4026532590 net       1  6707 root           0 /run/netns/LSNS-TEST-NETNSID-NS dd if=tests/output/lsns/FIFO-NETNSID bs=1 count=2 of=/dev/null

where dd(1) is running in the net namespace, and the namespace is by nsfs mounted on /run/netns/LSNS-TEST-NETNSID-NS. See https://raw.githubusercontent.com/karelzak/util-linux/master/tests/ts/lsns/netnsid for more details how to use ip(8) to setup this namespace.

The command rtcwake(8) has been improved to wait stdin to settle down before entering a system sleep. This is important on systems where wireless USB devices (mouse, keyboard, ...) generate "noise" for fraction of a second after rtcwake(8) execution.

The library libblkid has been extended to support LUKS2, Micron mpool, VDO and Atari partition table.

Thanks to all 43 contributors!

The next release v2.33 is planned for May 2018 (yes, the goal is to have 3-4 releases per year rather than 2 releases like in last years).

Thursday, October 19, 2017

util-linux v2.31 -- what's new?

uuidparse -- this is a new small command to get more information about UUIDs "hash". The command provides info about UUID type, variant and time. For example:

$ (uuidgen; uuidgen -t) | uuidparse
UUID                                  VARIANT TYPE       TIME
8f251893-d33a-40f7-9bb3-36988ec77527  DCE     random
66509634-b404-11e7-aa8e-7824af891670  DCE     time-based 2017-10-18 15:01:04,751570+0200

The command su has been refactored and extended to create pseudo terminal for the session (new option --pty). The reason is CVE-2016-2779, but the issue addressed by this CVE is pretty old and all the problem is silently ignored for for years on many places (on only su(1)). The core of the problem is that unprivileged user (within su(1) session) shares terminal file descriptor with original root's session. The new option --pty forces su(1) to create independent pseudo terminal for the session and than su(1) works as proxy between the terminals. The feature is experimental and not enabled by default (you have to use su --pty).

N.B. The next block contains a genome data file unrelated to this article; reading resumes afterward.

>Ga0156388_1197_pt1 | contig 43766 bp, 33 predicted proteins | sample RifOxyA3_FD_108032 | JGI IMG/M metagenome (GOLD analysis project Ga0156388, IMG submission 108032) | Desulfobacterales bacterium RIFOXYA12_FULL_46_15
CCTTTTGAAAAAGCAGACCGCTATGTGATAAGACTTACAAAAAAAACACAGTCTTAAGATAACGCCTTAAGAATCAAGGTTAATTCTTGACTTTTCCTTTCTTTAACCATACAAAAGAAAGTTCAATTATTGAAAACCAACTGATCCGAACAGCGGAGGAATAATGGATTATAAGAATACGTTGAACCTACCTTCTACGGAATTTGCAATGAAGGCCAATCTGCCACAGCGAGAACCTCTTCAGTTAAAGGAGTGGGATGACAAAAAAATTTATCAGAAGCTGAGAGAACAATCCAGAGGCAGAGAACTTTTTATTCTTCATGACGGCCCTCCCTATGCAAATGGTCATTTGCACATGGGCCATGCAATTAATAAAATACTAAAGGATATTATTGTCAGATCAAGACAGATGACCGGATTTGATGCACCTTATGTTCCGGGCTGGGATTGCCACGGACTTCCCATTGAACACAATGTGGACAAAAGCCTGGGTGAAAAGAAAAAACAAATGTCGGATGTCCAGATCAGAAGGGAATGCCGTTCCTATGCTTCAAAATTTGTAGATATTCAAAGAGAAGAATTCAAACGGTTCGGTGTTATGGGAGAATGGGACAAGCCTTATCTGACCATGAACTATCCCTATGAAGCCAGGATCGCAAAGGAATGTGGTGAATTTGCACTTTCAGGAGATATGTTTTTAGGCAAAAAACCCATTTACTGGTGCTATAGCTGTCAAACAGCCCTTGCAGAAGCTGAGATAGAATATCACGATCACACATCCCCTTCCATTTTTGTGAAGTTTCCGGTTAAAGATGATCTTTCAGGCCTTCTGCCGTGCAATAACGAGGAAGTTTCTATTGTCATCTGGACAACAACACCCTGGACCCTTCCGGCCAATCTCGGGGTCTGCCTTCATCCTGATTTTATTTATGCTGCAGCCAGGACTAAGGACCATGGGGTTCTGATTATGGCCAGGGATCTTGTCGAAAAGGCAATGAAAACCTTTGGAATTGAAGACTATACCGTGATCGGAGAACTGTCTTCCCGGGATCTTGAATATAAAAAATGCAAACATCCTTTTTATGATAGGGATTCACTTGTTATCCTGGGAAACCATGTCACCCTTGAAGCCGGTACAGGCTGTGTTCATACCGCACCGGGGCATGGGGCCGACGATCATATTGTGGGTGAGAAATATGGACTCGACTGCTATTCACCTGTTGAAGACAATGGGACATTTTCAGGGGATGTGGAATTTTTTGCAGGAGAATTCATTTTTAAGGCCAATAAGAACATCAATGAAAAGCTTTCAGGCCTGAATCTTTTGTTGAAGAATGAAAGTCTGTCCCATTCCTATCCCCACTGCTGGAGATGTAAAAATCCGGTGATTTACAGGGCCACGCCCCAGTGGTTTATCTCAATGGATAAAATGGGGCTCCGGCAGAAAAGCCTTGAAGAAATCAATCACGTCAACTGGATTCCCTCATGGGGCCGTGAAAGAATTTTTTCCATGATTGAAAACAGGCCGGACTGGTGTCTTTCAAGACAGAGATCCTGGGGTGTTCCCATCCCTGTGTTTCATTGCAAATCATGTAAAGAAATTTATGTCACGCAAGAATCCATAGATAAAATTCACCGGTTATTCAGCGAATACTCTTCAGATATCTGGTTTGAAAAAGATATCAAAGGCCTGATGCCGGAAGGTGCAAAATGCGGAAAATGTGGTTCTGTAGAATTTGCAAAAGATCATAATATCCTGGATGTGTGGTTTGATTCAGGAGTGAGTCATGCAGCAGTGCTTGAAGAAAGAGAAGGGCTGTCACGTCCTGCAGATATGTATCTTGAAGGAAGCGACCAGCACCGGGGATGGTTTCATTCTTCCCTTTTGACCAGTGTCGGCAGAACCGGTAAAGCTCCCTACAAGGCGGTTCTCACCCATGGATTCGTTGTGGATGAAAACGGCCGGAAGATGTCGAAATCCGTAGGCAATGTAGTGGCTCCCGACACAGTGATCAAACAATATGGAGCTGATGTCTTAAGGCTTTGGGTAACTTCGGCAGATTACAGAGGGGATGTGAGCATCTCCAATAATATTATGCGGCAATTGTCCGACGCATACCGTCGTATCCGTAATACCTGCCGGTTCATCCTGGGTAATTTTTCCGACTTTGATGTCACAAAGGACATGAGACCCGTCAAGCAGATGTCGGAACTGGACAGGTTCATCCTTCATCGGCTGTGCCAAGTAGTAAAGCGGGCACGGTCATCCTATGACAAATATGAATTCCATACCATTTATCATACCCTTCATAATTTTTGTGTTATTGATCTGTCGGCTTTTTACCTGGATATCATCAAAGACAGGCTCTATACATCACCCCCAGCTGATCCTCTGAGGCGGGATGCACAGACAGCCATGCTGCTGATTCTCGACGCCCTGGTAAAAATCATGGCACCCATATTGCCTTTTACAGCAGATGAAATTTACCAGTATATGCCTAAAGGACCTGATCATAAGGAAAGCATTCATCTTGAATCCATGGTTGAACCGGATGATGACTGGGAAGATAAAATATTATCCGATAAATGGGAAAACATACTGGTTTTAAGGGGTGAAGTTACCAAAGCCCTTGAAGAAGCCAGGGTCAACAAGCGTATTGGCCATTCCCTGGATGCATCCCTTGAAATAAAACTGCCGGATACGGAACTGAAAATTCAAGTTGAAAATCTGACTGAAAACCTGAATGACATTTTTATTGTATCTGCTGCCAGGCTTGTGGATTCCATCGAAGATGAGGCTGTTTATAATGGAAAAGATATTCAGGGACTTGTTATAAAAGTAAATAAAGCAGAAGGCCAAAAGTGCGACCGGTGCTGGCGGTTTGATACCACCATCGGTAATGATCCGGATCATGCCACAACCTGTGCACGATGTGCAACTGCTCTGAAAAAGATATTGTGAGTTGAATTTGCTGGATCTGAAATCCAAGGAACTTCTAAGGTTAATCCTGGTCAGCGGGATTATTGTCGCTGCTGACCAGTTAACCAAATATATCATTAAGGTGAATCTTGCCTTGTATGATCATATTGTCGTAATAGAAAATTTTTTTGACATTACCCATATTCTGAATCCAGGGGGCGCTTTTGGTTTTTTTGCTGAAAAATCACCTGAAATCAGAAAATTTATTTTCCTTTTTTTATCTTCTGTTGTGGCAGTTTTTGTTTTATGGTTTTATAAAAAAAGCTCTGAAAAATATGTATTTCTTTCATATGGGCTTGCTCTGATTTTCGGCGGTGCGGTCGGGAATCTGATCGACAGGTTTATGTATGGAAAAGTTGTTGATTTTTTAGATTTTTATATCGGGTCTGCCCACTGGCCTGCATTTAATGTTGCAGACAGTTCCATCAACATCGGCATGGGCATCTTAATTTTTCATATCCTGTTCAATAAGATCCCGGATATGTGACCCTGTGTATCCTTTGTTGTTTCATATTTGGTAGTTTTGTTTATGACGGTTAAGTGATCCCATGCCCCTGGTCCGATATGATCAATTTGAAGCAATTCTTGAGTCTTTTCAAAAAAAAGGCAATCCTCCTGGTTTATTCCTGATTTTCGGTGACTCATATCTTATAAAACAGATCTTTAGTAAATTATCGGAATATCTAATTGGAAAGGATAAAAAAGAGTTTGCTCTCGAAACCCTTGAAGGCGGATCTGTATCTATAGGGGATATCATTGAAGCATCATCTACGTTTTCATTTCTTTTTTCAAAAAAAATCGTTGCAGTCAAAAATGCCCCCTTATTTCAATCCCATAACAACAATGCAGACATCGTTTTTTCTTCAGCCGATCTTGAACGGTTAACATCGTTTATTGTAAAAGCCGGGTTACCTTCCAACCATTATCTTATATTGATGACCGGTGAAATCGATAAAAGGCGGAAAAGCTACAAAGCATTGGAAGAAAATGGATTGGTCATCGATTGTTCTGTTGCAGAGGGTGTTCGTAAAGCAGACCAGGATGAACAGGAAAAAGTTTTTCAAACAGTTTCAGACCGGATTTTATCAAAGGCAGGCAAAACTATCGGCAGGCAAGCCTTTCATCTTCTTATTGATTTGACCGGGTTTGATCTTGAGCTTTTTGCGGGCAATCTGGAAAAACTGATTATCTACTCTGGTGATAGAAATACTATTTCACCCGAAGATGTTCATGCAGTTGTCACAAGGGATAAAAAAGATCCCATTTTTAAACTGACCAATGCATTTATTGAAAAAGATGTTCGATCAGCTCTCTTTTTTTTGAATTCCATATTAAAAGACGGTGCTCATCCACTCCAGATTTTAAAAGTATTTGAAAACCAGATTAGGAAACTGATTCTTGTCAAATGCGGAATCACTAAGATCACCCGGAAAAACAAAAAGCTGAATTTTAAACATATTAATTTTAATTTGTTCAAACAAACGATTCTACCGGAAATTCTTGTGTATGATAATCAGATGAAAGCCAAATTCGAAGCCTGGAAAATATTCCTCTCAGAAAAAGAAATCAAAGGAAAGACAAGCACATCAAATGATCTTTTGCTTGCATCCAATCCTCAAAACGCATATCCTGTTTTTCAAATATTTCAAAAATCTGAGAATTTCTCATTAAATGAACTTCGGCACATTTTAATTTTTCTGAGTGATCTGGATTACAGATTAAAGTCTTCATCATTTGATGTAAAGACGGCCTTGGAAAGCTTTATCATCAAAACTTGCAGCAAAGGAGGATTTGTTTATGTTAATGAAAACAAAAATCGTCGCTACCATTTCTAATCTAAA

standard su session (all on pts/0):
24909 pts/0    S      0:02          \_ -bash                  
13607 pts/0    S      0:00              \_ su - kzak          
13608 pts/0    S      0:00                  \_ -bash          
13679 pts/0    R+     0:00                      \_ ps af      

su --pty session (root pts/0; user pts/5):
24909 pts/0    S      0:02          \_ -bash                  
13857 pts/0    S+     0:00              \_ su --pty - kzak    
13858 pts/5    Ss     0:00                  \_ -bash          
13921 pts/5    R+     0:00                      \_ ps af      

rfkill -- this is a new command in util-linux. The command was originally written by Johannes Berg and Marcel Holtmann and maintained for years as standalone package. We believe that it's better to maintain and distribute it with another commands on one place. The util-linux version is backwardly compatible with the original implementations. The command has been also improved (libsmartcols ouotput, etc.), the new default output:
# rfkill       
ID TYPE      DEVICE                   SOFT      HARD          
 0 bluetooth tpacpi_bluetooth_sw unblocked unblocked          
 1 wlan      phy0                unblocked unblocked          
 4 bluetooth hci0                  blocked unblocked

The library libuuid and command uuidgen support hash-based UUIDs v3 (md5) and v5 (sha1) as specified by RFC-4122 now. The library also provides UUID templates for dns, url, oid, or x500. For example:
$ uuidgen --sha1  --namespace @dns --name foobar.com

and it's expected to use v3 and v5 UUIDs as hierarchy, so you can use this UUID (or arbitrary other UUID) as a namespace:
$ uuidgen --sha1  --namespace e361e3ab-32c6-58c4-8f00-01bee1ad27ec --name mystuff

I can imagine system where for example per-user or per-architecture partition UUIDs are based on this system. For example use UUID specific for the system root as --namespace and username as --name, or so. 

wipefs and libblkid have been improved to provide all possible string permutations for a device. It means that wipefs does not return the first detected signature, but it continues and tries another offsets for the signature. This is important for filesystems and partitions tables where the superblock is backuped on multiple places (e.g. GPT) or detectable by multiple independent ways (FATs). This all is possible without a device modification (the old version provides the same, but only in "wipe" mode).